It’s been nearly two months since Tony DiCicco died of cancer, so I’m more than a little late in writing this tribute about the former women’s national team soccer coach.

I don’t even have a good excuse other than the fact I was selfishly focused on other things (retirement, family vacation) when DiCicco died June 19. However, my memory was jogged earlier today when I was thinking about  recent deaths of sports celebrities like Ara Parseghian, Don Baylor and Darren Daulton. When I went about my googling, I was reminded that DiCicco was  no longer with us.

I’m sure there are many of you who are wondering why I’d even bring it up after so much time has passed. Heck, as much as I love soccer, I only interviewed DiCicco a handful of times.

But that was enough to realize that he was a rare coach who always seemed to know how to get the best out of his players while motivating them to find ways to bring the best out of their teammates.

My introduction to DiCicco’s brilliance came during the 1996 Atlanta Olympics when he guided Mia Hamm & Co. to the gold medal at Sanford Stadium at the University of Georgia in Athens.

Before then, he had been the goalkeeper coach when Anson Dorrance led the U.S. women to the 1991 World Cup title in China. But as Dorrance said himself during DiCicco’s memorial service, very few people were paying attention to women’s soccer back then. 

If you were a female athlete, your best chance to be noticed was still basketball, golf, tennis or track and field.

“When we were given the reigns, the United States had never won a game in international competition,” said Dorrance.

Dorrance remembered that between 1987 and that ’91 Cup, he, DiCicco and Lauren Gregg led the women’s national team through a grueling 43 games on foreign soil in an effort to instill camaraderie and toughness in the players.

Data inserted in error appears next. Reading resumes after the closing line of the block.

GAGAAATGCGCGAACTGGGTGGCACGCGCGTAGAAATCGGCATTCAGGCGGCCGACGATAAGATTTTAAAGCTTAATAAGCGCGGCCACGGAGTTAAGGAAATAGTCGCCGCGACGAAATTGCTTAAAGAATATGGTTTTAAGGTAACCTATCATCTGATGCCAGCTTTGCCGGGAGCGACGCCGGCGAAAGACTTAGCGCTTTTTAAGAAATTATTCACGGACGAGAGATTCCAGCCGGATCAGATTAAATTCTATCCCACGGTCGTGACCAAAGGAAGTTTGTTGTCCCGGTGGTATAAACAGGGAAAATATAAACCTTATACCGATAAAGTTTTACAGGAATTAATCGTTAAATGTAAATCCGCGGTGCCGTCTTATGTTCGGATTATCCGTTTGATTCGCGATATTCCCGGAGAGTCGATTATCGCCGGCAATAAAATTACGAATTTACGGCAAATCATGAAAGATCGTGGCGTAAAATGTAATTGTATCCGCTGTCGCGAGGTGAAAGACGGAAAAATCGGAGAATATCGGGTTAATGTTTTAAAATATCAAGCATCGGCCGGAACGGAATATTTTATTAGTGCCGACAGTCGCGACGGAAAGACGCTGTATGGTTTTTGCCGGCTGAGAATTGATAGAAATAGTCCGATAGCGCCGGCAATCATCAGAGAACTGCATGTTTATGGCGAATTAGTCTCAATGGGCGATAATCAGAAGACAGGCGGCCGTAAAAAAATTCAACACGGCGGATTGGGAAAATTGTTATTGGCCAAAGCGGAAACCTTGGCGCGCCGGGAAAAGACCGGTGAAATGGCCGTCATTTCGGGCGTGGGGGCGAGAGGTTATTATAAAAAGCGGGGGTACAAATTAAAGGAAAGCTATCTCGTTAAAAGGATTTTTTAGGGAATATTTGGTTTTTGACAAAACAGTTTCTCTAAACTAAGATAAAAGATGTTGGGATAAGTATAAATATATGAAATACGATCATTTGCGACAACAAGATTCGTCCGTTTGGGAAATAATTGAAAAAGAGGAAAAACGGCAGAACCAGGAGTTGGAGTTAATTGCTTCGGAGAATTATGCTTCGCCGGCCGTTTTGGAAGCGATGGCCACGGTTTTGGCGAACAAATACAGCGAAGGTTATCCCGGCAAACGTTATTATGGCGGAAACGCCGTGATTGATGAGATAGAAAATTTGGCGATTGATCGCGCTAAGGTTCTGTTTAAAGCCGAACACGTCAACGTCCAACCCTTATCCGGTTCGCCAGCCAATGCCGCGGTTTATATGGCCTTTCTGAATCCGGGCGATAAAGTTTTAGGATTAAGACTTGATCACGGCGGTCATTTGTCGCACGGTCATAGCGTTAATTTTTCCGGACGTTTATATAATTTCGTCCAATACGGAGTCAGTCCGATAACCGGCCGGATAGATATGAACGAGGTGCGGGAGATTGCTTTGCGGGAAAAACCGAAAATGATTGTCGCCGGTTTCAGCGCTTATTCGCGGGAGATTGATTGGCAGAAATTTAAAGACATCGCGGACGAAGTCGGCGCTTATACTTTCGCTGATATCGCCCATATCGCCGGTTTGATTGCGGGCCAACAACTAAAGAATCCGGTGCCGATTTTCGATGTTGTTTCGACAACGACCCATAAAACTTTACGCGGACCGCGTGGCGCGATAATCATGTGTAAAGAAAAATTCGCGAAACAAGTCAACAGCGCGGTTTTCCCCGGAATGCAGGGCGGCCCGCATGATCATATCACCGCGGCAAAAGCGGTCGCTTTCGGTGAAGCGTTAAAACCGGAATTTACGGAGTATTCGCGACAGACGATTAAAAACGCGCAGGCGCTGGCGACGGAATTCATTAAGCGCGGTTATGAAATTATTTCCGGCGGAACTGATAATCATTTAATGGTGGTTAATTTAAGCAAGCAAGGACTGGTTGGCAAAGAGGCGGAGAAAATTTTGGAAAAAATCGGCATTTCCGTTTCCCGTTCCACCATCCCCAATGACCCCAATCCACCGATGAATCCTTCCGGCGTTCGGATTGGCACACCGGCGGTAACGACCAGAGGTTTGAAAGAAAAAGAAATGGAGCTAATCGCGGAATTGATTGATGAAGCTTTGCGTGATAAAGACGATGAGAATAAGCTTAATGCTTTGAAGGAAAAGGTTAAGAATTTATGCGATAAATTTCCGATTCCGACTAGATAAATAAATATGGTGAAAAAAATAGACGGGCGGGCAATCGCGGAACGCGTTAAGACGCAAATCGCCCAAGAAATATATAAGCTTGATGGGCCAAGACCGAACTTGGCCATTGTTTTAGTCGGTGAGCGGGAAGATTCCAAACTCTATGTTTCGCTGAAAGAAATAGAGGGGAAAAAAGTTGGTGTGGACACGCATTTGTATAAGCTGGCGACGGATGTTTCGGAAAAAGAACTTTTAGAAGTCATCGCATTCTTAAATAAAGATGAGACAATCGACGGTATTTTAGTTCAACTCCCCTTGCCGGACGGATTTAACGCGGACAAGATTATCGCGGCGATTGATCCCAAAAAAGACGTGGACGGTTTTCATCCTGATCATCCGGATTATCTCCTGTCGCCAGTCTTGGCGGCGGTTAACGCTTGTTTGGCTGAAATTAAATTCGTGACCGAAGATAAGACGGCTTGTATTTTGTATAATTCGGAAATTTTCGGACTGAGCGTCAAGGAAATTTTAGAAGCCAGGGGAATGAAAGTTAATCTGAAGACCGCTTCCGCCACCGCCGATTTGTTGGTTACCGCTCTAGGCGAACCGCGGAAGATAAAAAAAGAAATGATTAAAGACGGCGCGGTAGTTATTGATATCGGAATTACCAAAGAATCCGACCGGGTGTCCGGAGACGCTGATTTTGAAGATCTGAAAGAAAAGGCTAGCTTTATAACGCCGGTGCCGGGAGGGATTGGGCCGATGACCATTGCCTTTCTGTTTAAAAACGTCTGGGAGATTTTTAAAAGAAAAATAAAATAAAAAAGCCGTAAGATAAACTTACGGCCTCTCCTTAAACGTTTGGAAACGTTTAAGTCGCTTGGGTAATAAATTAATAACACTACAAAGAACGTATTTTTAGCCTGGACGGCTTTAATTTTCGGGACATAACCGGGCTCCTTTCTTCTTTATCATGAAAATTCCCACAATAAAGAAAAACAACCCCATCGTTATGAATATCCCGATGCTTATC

Even then, DiCicco was the one who always brought enthusiasm to the forefront. Never mind that the women’s national team players back then were not paid, wore hand-me-down men’s uniforms, traveled during that first World Cup via cargo planes, coal trains and run-down school buses and stayed in low-end motels where they chose to sleep on top of the sheets in their street clothes. Oh yeah, they practiced on fields that resembled parking lots.

“There weren’t any perks back then,” said Dorrance.

He joked that in choosing China as host ”FIFA tried to hide the first women’s world championship in case it failed.”

Dorrance also recalled that the team meals mostly included meat from dogs, cats and ox “which meant the players mostly ate Snickers.”  However, DiCicco didn’t use the abundance of the sponsor’s candy bars as his dinnertime pass.

“He pretended he loved the food, so he ate everything that he was served,” said Dorrance. “Lauren and I were also convinced that if it would have helped morale, Tony would have eaten the table.”

When DiCicco took over as the women’s head coach in 1994, Dorrance knew the squad was in good hands. Sure enough, after winning Olympic gold, he led the U.S. women to their second World Cup, also on home soil, in 1999.

If you don’t remember DiCicco’s brilliance, then think Brandi Chastain and her sports bra moment after scoring the decisive penalty kick against China.

DiCicco also led the U-20 women to a world championship in 1998.

While Hamm played for Dorrance at North Carolina, an argument could be made that she blossomed under DiCicco’s coaching, scoring 99 of her 127 national team goals when he was the coach.

“Tony never put us in a situation he didn’t think we could handle,” Hamm said at the memorial service. “He used words like us and we and never you and I.”


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